Ever focused on the trauma and nostalgia of the past, it came as no surprise that Akerman would attempt a (very successful) Proust adaption—even less unexpected was the book she chose, La Prisonnière, which she transformed into her twilight-tinged La Captive (2000). British artist Rosalind Nashishibi recently remade the opening pursuit sequence from La Captive, turning it back into The Prisoner (2008), a looped two x 16mm installation using the backside of glamour-puss photographer Anna Gaskell as a substitute for the waifish Sylvie Testud, and shot amid the brutalist architecture of Southbank rather than the glorious Renaissance Place Vendôme. The crisp click-clack of high heels and the swelling foreboding of Rachmaninoff’s “The Isle of the Dead” are excerpted with a slickness and tension that befit the gallery space. At five minutes long, the film is looped through both projectors so that the timing successively becomes off-kilter and the double image chases itself with the constant whirring of the machines. An erotic, sinister hunt through solid blocks of grey, the images are minimalist and seductive—quite the opposite effect of Akerman’s own installations at Marion Goodman, which were composed of swimmy video, muffled sound, amorphous images, and an uncertain, tentative trajectory: no-gloss, lo-fi production values and an oblique excoriation of the self.
But that’s not saying that they weren’t compelling or effective. In fact, their lack of monumentality filled the cavernous spaces with a troubling sense of disintegration that has become one her trademark leitmotifs. In the rez-de-chaussée, a large, high-ceilinged rectangular space, Akerman presented what she deemed an “orphan film” projected large upon one wall, before which were placed two fake aquarium night-lights, one at each corner, shimmering on the concrete floor like zoetropes. As goofy-looking faux fish swam by on a continuous loop amid the iridescent aquamarine blue of the kitschy receptacles, a schmaltzy but wry interplay occurred between the projection and the aquariums: Chinatown kitsch and plastic cuteness, mass proliferation of pixilated images, the sonic landscapes and glow of consumerism gone wild.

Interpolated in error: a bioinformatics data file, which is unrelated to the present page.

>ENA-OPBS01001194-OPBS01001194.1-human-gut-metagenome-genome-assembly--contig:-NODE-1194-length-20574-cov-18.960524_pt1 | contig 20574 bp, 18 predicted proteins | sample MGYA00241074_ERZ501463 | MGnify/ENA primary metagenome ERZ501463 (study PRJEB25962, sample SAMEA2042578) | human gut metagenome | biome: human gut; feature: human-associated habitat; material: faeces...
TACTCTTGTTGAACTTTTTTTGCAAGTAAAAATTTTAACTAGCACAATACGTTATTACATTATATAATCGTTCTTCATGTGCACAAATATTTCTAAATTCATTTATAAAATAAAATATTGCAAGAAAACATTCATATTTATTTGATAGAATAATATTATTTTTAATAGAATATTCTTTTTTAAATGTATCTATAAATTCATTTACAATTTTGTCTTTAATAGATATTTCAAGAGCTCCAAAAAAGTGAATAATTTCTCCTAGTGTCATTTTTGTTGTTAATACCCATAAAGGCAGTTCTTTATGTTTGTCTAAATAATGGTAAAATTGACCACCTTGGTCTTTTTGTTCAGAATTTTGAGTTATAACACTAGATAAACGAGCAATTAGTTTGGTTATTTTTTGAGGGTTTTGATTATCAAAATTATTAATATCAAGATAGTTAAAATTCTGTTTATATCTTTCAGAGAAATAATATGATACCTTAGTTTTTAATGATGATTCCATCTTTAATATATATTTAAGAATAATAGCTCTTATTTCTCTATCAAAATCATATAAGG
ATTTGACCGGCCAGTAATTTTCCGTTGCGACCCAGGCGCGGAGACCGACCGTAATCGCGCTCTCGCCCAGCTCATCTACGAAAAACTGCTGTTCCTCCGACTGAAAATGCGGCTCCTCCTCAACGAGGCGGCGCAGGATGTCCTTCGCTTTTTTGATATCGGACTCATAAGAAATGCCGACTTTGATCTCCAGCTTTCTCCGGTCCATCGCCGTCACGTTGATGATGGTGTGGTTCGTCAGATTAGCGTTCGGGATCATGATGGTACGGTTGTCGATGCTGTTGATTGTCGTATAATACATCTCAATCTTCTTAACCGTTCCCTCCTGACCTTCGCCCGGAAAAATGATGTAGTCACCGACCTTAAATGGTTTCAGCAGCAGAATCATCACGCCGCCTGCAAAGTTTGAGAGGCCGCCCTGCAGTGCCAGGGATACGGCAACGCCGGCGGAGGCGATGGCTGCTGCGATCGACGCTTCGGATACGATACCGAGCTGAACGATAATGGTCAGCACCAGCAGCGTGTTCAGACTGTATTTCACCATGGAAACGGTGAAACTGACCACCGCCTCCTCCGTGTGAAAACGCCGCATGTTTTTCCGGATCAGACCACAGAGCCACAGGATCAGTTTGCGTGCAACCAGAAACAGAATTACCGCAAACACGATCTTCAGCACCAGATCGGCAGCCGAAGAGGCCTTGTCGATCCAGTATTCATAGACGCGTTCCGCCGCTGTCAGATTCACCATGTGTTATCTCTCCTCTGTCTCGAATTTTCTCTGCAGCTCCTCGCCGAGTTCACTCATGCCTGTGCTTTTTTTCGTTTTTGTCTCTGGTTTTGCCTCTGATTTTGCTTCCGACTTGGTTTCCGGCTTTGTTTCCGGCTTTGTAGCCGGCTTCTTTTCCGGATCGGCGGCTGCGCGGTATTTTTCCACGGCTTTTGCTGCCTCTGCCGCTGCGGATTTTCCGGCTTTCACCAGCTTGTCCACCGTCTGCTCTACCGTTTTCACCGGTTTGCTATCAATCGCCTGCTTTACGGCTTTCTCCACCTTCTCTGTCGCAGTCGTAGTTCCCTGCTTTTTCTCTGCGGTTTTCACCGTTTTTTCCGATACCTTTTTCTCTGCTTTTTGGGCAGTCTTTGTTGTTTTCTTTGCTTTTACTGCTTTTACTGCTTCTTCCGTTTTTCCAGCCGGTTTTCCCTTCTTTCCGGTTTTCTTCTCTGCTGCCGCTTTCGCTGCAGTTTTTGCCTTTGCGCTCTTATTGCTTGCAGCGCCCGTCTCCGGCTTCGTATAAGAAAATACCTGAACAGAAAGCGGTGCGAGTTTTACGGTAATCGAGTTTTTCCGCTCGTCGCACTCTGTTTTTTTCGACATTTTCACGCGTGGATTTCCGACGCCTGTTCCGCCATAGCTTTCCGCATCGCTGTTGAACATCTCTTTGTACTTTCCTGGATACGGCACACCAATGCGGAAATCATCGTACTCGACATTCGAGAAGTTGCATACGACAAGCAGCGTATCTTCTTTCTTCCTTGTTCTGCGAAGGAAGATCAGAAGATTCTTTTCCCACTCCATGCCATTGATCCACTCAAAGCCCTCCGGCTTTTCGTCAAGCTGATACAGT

The film, Tombée de nuit sur Shanghai, was her contribution to the omnibus flop State of the World (2007) commissioned by the Portuguese Calouste Gulbenkian Foundation. Could this be an instance where a work of cinema functions better within the economy of the gallery, in a completely different context, not in relation to works by other filmmakers (Pedro Costa, Wang Bing, and Apichatpong Weerasethakul)? Projected at the end of a sizeable, empty room, and anchored by two glow lights, Tombée took on a wistful air, no small part induced by its ephemeral images and diegetic Muzak soundtrack. The short is an extended view of the Shanghai harbour taken with a static camera at dusk, while water shimmers and two towering skyscrapers with huge LED signs embedded into their façades seem to float like videos within the video. Movement is constant as the advertising changes, including pixilated versions of Old Masters’ paintings (the Mona Lisa looks particularly comfortable casting a bemused look upon the skyline), some Manet and Van Gogh, the flowers and wildlife reminiscent of screen-savers and cellphone wall settings.